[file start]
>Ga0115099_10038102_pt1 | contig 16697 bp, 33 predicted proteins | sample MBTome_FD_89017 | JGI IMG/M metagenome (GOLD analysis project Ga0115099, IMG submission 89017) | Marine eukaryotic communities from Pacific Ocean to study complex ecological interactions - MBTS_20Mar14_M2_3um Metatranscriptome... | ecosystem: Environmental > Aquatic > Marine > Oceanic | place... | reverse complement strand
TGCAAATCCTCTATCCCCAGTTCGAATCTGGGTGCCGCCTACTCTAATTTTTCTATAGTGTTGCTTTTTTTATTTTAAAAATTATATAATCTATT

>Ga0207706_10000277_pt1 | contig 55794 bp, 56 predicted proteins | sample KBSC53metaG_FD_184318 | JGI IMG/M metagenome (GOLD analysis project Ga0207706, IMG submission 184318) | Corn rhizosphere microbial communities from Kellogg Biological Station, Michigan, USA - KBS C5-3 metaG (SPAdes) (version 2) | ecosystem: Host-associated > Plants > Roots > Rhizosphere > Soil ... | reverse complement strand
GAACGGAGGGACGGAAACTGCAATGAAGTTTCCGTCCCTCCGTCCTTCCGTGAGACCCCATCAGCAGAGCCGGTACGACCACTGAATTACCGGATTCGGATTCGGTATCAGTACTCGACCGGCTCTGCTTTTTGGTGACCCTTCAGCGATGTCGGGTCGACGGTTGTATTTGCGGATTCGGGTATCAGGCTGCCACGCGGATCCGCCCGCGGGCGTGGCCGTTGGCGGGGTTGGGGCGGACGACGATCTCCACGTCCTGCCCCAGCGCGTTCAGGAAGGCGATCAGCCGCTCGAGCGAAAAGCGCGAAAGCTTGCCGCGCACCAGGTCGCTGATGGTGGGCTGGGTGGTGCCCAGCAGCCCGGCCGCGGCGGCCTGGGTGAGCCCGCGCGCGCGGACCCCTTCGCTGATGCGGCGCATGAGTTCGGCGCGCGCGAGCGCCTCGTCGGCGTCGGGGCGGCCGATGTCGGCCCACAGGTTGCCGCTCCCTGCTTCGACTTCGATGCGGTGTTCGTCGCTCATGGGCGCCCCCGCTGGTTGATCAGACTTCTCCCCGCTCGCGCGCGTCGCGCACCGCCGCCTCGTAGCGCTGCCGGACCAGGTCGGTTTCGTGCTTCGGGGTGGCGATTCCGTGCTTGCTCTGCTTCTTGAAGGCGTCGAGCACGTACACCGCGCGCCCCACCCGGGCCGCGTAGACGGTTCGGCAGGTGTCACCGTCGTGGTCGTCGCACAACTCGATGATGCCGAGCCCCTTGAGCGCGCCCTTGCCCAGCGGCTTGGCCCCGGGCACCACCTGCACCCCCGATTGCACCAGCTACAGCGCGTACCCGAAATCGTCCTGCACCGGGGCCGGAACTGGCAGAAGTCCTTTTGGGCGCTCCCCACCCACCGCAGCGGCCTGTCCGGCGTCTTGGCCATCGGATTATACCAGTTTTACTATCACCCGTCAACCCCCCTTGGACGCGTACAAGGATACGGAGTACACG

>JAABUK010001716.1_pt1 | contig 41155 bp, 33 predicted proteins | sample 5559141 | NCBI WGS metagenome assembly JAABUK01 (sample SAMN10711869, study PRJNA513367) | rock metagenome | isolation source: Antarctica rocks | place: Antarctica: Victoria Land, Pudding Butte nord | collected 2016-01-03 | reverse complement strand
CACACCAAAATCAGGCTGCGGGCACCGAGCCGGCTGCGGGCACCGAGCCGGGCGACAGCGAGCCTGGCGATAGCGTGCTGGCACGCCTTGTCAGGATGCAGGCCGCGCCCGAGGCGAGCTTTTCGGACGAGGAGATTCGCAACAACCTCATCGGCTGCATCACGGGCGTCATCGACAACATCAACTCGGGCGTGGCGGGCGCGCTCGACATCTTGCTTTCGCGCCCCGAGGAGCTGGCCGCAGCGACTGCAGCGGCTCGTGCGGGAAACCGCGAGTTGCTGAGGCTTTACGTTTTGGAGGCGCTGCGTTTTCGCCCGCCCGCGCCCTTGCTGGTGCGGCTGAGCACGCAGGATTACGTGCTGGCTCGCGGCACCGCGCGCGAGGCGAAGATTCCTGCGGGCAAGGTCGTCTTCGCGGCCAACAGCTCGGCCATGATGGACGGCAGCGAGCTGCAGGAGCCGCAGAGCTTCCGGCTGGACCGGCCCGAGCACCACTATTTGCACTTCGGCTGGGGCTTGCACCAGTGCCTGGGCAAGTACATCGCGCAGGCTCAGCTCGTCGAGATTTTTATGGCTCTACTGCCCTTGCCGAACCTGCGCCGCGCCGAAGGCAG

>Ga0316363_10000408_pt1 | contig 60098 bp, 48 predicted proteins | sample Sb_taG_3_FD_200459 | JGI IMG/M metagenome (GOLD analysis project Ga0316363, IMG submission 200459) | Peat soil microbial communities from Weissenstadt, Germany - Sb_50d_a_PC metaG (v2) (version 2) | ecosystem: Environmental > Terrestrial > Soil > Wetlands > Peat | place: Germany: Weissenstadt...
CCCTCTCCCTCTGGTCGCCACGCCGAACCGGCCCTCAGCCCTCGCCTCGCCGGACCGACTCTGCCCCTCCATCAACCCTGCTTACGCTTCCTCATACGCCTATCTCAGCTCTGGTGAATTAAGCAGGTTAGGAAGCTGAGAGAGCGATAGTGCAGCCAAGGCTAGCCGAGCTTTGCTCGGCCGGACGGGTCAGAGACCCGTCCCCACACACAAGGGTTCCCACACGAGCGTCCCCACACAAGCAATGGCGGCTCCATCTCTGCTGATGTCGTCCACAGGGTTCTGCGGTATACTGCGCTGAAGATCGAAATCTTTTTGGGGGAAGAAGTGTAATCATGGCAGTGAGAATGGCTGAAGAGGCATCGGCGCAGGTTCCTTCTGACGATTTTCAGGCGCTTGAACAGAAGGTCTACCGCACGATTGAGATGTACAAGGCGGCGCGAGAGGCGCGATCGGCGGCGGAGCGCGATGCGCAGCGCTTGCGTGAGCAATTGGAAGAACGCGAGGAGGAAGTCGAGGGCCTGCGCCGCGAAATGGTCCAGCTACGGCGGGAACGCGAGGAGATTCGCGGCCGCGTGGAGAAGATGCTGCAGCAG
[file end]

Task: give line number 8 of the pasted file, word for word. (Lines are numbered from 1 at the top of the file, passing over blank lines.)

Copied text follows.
CCCTCTCCCTCTGGTCGCCACGCCGAACCGGCCCTCAGCCCTCGCCTCGCCGGACCGACTCTGCCCCTCCATCAACCCTGCTTACGCTTCCTCATACGCCTATCTCAGCTCTGGTGAATTAAGCAGGTTAGGAAGCTGAGAGAGCGATAGTGCAGCCAAGGCTAGCCGAGCTTTGCTCGGCCGGACGGGTCAGAGACCCGTCCCCACACACAAGGGTTCCCACACGAGCGTCCCCACACAAGCAATGGCGGCTCCATCTCTGCTGATGTCGTCCACAGGGTTCTGCGGTATACTGCGCTGAAGATCGAAATCTTTTTGGGGGAAGAAGTGTAATCATGGCAGTGAGAATGGCTGAAGAGGCATCGGCGCAGGTTCCTTCTGACGATTTTCAGGCGCTTGAACAGAAGGTCTACCGCACGATTGAGATGTACAAGGCGGCGCGAGAGGCGCGATCGGCGGCGGAGCGCGATGCGCAGCGCTTGCGTGAGCAATTGGAAGAACGCGAGGAGGAAGTCGAGGGCCTGCGCCGCGAAATGGTCCAGCTACGGCGGGAACGCGAGGAGATTCGCGGCCGCGTGGAGAAGATGCTGCAGCAG